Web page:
NORTH Belfast welcomed a delegation of 20 representatives from the largest teachers’ union in Norway recently as part of an educational learning trip.

The trip was organised by Bone native Eddie Whyte, who now lives and works in Norway and is himself an active trade unionist, as part of a learning programme about the school system and changing times in what’s historically been a troubled part of the city.

Eddie and the delegation visited a number of schools in the North of the city including Holy Cross Boys’ Primary School in Ardoyne and St Therese of Lisieux Primary School on the Antrim Road, before meeting with representatives from the Irish National Teachers’ Organisation (INTO) for a discussion on a range of issues.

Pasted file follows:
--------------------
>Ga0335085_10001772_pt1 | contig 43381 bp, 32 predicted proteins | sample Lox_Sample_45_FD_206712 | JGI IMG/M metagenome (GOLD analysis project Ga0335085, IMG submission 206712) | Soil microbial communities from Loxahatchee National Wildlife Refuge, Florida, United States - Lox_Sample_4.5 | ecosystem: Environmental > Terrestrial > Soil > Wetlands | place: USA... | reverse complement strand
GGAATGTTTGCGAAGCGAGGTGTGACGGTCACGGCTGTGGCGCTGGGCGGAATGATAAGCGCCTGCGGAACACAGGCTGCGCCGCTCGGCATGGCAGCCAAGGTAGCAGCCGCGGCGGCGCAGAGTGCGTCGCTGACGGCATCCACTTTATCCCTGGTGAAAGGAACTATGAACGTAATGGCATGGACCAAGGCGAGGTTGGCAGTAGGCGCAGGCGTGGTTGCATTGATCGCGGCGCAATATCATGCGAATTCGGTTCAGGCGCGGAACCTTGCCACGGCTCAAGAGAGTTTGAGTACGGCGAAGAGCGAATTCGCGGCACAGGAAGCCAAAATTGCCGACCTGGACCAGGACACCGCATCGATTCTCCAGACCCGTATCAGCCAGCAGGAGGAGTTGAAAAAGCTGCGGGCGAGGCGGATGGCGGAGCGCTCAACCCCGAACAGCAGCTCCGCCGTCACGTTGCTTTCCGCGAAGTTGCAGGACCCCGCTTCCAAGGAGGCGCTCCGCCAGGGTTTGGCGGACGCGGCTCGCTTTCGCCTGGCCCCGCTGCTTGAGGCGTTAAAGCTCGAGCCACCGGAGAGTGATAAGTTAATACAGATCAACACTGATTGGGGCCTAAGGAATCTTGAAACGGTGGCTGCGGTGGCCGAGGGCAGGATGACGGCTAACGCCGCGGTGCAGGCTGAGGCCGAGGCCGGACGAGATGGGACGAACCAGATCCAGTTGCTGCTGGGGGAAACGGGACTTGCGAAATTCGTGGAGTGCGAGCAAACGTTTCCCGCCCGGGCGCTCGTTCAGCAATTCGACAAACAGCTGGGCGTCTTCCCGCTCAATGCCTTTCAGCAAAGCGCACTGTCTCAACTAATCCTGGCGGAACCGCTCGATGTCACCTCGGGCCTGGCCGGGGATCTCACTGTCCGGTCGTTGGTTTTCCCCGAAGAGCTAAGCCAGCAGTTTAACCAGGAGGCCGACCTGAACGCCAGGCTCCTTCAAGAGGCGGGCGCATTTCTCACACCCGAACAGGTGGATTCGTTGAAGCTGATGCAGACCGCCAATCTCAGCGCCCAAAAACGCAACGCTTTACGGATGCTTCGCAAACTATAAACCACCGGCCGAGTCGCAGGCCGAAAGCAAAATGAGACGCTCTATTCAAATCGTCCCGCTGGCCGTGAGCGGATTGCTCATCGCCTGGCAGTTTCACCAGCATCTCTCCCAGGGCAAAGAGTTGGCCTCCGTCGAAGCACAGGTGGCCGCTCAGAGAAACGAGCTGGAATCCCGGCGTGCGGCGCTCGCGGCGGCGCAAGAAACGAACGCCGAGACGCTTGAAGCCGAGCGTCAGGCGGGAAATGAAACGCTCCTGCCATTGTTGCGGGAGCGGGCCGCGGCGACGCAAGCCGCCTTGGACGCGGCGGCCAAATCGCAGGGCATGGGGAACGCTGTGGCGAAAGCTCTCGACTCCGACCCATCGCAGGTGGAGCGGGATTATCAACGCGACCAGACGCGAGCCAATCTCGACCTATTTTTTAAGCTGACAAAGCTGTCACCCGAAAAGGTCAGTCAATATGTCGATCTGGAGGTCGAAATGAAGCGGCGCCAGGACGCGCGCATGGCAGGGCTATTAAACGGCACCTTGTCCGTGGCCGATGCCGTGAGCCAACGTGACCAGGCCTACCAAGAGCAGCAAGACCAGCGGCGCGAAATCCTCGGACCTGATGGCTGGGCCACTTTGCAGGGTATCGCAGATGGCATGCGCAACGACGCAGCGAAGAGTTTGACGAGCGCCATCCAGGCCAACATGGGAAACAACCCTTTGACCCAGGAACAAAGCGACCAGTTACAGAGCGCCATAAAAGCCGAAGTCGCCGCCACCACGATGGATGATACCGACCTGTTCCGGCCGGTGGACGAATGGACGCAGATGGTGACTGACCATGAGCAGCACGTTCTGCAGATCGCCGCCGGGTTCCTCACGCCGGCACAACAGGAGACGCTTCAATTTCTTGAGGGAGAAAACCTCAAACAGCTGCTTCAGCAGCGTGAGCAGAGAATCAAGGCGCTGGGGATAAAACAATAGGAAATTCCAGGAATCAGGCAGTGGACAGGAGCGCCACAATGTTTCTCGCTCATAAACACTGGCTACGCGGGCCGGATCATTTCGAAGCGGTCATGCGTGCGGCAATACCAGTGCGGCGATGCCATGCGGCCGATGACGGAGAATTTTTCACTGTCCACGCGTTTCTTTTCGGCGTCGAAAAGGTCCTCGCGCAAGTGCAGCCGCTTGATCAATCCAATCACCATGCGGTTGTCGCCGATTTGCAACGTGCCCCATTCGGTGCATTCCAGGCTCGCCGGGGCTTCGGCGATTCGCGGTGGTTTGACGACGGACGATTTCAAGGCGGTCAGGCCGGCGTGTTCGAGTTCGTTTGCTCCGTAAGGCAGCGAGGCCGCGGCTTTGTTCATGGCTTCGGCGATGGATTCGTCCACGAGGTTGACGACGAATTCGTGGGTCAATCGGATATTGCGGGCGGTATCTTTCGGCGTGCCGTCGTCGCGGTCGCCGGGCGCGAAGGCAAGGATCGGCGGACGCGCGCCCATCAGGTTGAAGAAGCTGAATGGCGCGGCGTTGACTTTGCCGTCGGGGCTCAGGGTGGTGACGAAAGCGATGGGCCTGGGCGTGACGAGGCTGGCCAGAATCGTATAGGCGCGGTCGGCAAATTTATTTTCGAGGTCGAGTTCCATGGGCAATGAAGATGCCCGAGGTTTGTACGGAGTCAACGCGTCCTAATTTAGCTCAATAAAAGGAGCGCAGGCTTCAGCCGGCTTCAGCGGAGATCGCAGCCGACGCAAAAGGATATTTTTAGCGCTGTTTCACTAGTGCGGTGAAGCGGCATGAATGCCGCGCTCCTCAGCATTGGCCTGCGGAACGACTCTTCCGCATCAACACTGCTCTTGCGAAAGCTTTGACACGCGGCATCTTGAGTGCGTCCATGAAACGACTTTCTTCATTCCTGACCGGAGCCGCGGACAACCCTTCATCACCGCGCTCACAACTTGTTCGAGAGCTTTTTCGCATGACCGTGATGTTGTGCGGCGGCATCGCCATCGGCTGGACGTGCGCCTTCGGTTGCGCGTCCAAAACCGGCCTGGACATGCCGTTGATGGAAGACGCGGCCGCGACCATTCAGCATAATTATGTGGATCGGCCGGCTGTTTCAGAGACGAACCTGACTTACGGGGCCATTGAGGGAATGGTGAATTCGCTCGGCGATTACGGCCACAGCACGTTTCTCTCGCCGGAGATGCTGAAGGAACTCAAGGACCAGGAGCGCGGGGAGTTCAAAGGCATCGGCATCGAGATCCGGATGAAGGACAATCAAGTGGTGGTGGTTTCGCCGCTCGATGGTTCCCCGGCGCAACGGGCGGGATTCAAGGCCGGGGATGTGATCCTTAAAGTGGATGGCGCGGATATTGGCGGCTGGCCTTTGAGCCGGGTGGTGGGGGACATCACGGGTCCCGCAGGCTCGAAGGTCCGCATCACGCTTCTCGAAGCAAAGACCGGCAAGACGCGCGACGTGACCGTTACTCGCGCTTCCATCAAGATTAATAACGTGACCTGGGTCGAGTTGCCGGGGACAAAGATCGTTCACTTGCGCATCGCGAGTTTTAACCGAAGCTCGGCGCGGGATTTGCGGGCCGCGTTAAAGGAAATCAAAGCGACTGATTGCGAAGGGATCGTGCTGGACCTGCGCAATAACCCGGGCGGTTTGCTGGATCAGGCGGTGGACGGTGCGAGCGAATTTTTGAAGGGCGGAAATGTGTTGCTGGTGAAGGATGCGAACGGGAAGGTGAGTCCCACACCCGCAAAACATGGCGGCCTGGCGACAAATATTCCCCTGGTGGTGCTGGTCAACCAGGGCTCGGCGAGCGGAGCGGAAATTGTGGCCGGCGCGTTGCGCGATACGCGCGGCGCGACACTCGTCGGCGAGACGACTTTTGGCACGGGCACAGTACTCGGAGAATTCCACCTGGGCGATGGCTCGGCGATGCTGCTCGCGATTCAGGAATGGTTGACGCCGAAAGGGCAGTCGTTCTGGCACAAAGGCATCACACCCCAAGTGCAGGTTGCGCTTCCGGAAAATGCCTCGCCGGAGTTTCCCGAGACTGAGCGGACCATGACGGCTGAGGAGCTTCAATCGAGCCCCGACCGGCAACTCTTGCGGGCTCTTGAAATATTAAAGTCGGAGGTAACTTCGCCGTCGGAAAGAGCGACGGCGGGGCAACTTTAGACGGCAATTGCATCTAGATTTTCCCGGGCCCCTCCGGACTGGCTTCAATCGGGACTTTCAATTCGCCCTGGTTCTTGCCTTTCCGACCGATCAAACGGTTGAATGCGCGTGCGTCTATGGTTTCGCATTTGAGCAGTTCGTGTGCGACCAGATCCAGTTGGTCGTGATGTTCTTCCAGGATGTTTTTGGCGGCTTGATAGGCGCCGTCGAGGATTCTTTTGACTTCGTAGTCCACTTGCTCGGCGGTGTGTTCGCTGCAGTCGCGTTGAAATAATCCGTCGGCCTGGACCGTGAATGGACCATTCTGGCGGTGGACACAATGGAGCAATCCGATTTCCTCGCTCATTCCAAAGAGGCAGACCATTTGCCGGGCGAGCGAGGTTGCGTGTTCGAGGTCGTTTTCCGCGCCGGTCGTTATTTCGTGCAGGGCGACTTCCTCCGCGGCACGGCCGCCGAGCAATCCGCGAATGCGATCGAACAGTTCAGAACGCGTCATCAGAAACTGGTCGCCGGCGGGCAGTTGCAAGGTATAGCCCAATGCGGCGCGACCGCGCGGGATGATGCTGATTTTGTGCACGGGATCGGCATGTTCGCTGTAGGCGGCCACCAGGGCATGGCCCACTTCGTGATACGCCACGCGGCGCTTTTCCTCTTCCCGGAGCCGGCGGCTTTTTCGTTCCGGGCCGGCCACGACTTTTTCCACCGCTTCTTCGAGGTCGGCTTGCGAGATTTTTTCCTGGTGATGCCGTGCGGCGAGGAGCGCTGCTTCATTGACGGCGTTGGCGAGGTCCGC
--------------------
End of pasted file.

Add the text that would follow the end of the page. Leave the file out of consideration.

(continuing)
“The group of teachers are also representatives of the largest teaching union in Norway,” explained Eddie.

“We are visiting North Belfast and then Derry to took at the school system which is very different to that in Norway.

“I wanted them to experience areas like Ardoyne to see for themselves what North Belfast is really like rather than what they know through the media. I hope local people’s passion for building a new future stood out for the delegation.”

Ina Enoksen, one of the representatives, said: “The school system in Norway is very different. In Belfast, it seems very segregated with pupils of one religion often in same school but in Norway everyone goes to the same school, mainly the one closest to your home.

“We also experienced philosophy classes in Holy Cross Boys to increase the vocabulary and ability to think of the students which I think was a really interesting way of teaching.”